July 24, 2023

LTL industry likely altered regardless of Yellow’s fate


Equity analysts weighed in on Yellow Corp.’s latest reprieve Monday morning just hours after a planned strike, which would have closed the company for good, was called off.

The industry’s third-largest less-than-truckload carrier missed a July 15 benefits payment to health and welfare and pension funds managed by Central States. Teamsters at operating companies Holland and YRC Freight covered under the plans had threatened a work stoppage for Monday if their health insurance benefits lapsed on Sunday. However, Central States granted a 30-day payment extension to Yellow (NASDAQ: YELL) late Sunday at the behest of the union.

The union also announced it would return to the bargaining table with representatives from Yellow Sunday evening. As the industry awaits the outcome of those meetings, some analysts have said that even if the company survives, the competitive landscape of the LTL industry has likely been permanently altered.

“YELL lost a significant number of customers in recent weeks, Amit Mehrotra, Deutsche Bank (NYSE: DB) analyst, told clients Sunday night. “Some of those will likely come back — especially the lowest quality and most transactional — but we suspect the business will still endure a significant net reduction in volume even with today’s announcement.”

In recent weeks there have been multiple reports that shippers are steering loads away from Yellow as it attempts to reach an agreement on much-needed operational changes with the Teamsters. Last week, Uber Freight (NYSE: UBER) said publicly it had stopped tendering freight to the company.

Morgan Stanley (NYSE: MS) published a survey Monday of shippers, brokers and carriers either working with Yellow or involved in the LTL industry. Ninety-five percent of shippers tendering freight to Yellow said they were at least “somewhat concerned” about a potential strike or bankruptcy filing (55% were “very concerned”). Ninety-seven percent said they had already diverted or were considering diverting loads to another carrier.

All brokers surveyed have either moved freight away from the company or are considering it.

Best rate available and service were the top determinants on where that freight would go. XPO (NYSE: XPO), Old Dominion (NASDAQ: ODFL) and “other” were the top three likely destinations of shippers polled.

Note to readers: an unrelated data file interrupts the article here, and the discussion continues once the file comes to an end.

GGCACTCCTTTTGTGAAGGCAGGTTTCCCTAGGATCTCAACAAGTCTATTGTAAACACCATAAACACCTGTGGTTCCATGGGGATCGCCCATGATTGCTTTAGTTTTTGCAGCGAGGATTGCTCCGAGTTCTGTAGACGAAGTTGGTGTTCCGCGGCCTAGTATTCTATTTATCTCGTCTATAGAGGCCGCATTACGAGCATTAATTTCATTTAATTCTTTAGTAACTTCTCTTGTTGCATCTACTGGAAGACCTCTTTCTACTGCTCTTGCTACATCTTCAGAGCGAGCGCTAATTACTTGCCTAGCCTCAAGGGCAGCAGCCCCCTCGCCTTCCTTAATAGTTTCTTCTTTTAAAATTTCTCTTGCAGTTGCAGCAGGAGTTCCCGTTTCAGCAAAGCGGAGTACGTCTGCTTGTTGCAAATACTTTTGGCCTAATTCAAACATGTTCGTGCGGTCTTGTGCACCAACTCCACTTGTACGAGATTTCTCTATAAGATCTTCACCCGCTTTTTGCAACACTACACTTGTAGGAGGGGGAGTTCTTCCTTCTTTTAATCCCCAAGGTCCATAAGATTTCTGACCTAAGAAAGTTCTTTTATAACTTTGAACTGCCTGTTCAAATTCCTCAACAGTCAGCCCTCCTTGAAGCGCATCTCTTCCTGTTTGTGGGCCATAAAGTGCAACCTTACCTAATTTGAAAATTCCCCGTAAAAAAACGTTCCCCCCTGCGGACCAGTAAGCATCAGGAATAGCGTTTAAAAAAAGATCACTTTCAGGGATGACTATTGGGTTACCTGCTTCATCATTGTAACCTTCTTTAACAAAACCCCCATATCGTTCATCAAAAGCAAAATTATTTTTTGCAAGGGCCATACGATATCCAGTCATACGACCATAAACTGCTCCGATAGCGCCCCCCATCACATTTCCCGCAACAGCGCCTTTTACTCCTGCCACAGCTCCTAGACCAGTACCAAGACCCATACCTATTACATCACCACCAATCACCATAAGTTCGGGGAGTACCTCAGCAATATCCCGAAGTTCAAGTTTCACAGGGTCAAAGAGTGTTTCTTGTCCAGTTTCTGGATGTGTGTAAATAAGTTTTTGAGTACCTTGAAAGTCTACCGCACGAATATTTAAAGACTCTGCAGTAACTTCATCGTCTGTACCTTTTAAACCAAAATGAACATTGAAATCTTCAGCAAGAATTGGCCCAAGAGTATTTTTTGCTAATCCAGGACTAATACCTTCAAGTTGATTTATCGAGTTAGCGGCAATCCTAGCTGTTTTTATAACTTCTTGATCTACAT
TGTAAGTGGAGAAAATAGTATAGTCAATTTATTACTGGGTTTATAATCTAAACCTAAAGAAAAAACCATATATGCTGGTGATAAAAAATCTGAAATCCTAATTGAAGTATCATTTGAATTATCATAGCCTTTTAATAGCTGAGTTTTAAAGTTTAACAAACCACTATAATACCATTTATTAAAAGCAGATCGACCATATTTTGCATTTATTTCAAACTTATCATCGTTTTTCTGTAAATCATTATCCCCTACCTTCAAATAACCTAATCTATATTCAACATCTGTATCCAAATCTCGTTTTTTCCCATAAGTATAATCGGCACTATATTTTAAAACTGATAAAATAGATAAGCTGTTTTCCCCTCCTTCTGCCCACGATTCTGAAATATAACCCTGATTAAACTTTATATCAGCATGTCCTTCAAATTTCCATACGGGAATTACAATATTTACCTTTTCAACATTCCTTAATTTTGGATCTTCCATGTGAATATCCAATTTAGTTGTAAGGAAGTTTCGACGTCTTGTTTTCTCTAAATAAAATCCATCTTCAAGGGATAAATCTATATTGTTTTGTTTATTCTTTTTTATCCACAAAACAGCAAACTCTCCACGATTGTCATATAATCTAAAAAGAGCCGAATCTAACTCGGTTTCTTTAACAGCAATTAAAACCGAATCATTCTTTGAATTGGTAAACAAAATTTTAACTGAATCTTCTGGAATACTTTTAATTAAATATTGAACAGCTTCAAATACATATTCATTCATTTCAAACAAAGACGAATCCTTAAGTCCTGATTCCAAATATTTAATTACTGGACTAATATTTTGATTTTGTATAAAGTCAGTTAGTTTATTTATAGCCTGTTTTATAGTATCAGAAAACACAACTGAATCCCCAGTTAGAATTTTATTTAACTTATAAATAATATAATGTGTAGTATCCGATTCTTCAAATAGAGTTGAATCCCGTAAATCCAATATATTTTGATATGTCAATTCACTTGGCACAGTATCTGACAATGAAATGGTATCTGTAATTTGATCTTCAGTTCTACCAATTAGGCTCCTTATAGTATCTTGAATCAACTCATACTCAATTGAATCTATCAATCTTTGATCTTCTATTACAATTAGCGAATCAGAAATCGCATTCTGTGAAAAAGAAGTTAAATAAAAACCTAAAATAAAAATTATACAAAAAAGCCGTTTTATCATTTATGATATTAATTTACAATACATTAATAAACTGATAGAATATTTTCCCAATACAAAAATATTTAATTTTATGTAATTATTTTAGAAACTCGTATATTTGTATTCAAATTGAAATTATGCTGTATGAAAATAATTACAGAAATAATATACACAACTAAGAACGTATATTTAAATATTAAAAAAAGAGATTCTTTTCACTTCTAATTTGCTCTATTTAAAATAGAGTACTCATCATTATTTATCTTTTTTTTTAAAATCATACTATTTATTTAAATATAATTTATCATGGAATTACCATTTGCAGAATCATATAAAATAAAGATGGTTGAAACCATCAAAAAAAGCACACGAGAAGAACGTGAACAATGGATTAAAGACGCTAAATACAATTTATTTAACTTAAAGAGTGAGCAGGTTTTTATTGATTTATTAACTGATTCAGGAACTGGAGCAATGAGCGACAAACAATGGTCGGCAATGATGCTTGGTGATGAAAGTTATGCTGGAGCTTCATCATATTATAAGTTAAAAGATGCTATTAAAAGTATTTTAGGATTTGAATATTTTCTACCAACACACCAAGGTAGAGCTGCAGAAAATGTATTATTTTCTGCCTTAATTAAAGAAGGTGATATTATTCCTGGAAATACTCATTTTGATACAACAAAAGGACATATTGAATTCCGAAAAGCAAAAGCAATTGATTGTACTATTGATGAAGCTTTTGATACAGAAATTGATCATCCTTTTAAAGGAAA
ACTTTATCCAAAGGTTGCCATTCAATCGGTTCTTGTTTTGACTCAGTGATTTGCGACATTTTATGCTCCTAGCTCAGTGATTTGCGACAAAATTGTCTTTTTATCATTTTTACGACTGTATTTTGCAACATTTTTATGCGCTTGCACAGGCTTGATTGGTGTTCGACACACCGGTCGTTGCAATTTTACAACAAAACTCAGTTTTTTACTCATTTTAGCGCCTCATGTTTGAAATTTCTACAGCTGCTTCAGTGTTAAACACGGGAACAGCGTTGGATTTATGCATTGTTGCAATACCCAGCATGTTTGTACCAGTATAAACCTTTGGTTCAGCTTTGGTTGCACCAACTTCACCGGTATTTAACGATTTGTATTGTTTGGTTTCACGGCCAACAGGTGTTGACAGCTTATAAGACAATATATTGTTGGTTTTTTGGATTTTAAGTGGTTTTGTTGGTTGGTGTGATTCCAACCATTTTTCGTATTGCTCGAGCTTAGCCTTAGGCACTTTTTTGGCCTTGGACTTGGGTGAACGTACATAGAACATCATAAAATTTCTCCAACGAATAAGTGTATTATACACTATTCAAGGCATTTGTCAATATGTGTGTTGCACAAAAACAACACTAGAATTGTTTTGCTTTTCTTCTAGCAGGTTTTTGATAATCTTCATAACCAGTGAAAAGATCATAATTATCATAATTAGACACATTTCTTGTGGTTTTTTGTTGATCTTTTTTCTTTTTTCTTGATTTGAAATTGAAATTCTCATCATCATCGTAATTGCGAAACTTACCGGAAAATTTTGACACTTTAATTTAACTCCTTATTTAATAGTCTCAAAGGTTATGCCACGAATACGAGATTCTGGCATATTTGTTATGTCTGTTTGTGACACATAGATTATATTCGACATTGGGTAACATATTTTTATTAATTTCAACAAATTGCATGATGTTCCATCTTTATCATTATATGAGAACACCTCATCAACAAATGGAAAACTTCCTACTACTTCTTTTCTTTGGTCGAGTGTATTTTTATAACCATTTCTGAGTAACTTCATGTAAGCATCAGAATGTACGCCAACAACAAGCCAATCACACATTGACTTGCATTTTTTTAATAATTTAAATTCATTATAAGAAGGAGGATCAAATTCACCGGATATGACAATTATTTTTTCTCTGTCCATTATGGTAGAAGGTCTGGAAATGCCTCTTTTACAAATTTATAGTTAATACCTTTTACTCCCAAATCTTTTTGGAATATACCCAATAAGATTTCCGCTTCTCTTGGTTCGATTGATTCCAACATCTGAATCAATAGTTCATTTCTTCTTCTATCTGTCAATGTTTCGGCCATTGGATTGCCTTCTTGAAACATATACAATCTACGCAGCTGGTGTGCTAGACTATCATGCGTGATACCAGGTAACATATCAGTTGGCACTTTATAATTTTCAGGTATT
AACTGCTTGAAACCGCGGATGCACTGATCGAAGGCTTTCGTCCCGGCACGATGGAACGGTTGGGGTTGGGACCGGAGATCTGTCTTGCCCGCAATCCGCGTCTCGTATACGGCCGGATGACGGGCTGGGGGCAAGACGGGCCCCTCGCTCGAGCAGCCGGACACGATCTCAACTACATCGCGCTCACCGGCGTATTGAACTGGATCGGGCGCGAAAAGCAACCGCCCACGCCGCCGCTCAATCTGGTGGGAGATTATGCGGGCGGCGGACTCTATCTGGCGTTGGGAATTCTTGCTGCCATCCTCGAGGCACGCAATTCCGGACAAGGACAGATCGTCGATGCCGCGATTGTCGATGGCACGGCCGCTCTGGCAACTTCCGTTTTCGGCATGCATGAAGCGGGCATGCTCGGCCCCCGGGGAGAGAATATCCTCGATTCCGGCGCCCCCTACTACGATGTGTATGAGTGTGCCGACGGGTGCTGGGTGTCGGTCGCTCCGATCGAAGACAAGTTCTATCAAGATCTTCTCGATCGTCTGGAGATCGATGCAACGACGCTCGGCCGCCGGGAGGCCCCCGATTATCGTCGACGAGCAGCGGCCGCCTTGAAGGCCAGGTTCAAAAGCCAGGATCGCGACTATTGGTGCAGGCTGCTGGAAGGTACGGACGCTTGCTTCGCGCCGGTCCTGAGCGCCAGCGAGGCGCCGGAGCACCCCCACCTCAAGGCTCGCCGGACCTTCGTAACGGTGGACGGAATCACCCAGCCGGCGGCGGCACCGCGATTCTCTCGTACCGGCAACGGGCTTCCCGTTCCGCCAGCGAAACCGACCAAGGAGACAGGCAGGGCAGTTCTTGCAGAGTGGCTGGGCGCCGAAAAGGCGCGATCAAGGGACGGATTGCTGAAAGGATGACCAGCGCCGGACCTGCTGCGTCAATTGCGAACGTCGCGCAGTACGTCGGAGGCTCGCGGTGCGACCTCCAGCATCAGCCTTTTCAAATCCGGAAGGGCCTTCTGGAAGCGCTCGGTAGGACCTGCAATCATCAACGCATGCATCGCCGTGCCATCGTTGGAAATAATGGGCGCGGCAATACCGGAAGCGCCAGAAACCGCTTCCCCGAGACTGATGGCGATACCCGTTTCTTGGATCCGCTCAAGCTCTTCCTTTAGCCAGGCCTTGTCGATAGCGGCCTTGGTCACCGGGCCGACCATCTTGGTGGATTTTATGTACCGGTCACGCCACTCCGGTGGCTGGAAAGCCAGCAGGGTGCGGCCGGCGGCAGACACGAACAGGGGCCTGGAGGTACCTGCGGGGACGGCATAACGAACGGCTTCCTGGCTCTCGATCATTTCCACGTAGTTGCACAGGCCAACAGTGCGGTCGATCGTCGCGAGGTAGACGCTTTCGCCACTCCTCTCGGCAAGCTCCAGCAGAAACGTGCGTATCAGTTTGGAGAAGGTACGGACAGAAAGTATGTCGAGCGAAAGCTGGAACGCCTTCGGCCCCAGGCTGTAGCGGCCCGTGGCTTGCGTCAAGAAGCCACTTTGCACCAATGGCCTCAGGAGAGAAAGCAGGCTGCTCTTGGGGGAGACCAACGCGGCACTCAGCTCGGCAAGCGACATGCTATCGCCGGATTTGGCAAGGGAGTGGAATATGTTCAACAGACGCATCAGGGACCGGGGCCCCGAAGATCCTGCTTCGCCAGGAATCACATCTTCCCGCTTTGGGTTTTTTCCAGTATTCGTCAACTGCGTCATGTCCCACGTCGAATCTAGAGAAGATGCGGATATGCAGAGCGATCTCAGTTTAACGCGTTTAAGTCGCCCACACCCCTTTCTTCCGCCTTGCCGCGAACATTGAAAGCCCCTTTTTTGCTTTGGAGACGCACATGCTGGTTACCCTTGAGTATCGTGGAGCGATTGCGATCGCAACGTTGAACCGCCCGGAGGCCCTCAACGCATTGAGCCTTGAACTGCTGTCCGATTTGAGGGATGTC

“XPO’s positioning likely reflects that they might be next on the service/rate scale and is probably most keen to take on additional volume here,” Morgan Stanley analyst Ravi Shanker said.

Of the hundreds of respondents surveyed in total, 66% of brokers said they expect permanent changes in the market given the issues at Yellow. Carriers (62%) and shippers (52%) agreed to a lesser degree.

Years of underinvestment in Yellow’s network has weighed on its service metrics (ranked last among national carriers in Mastio’s 2022 industry survey) and its yield versus cost profile. Shanker has less conviction than some analysts as to how profitable share wins, at Yellow’s expense, will be for other carriers.

“Shippers’ inclination to move to whomever has the best rate suggests that the appetite to go up the service scale is limited if it comes with additional costs,” Shanker said. “As such, we continue to believe that Yellow customers moving over could be a low-margin opportunity to other players.

“We remain hesitant that a potential disruptive outcome at Yellow will have significant follow-through to Yellow’s primary public peers,” Shanker said. He sees the chance for numerous possible outcomes for Yellow and thinks much of the carrier’s lost business will end up with smaller carriers before landing at large national providers like Old Dominion and Saia.

Mehrotra said the payment extension by Central States doesn’t really change Yellow’s outcome all that much. A recent exchange between Yellow’s CEO and the head of the Teamsters showed the company would also miss payments to two of the other three largest funds that manage benefits on its behalf. Also, it remains to be seen how long it would take for lost freight to migrate back to the carrier’s network even if it is able to strike a deal with the union.

“We also don’t see how this solves the financial issues YELL faces,” Mehrotra said. “We note, the company had over $100 million in cash as of the end of June, and it’s likely this balance is lower following recent customer diversions. If YELL makes its payments, we estimate it would take the company close to its $35 million liquidity floor implemented by lenders two weeks ago.”

Mehrotra raised his price target for shares of Old Dominion by 36% to $475 and Saia (NASDAQ: SAIA) by 28% to $463, citing favorable long-term earnings growth catalysts given both carriers’ “service centric strategy.”

Shares of Old Dominion (down 1.6%), Saia (down 0.9%) and XPO (down 0.4%) were lower at 12:46 p.m. on Monday compared to the S&P 500, which was up 0.4%. Shares of YELL were up 22.6%.

More FreightWaves articles by Todd Maiden


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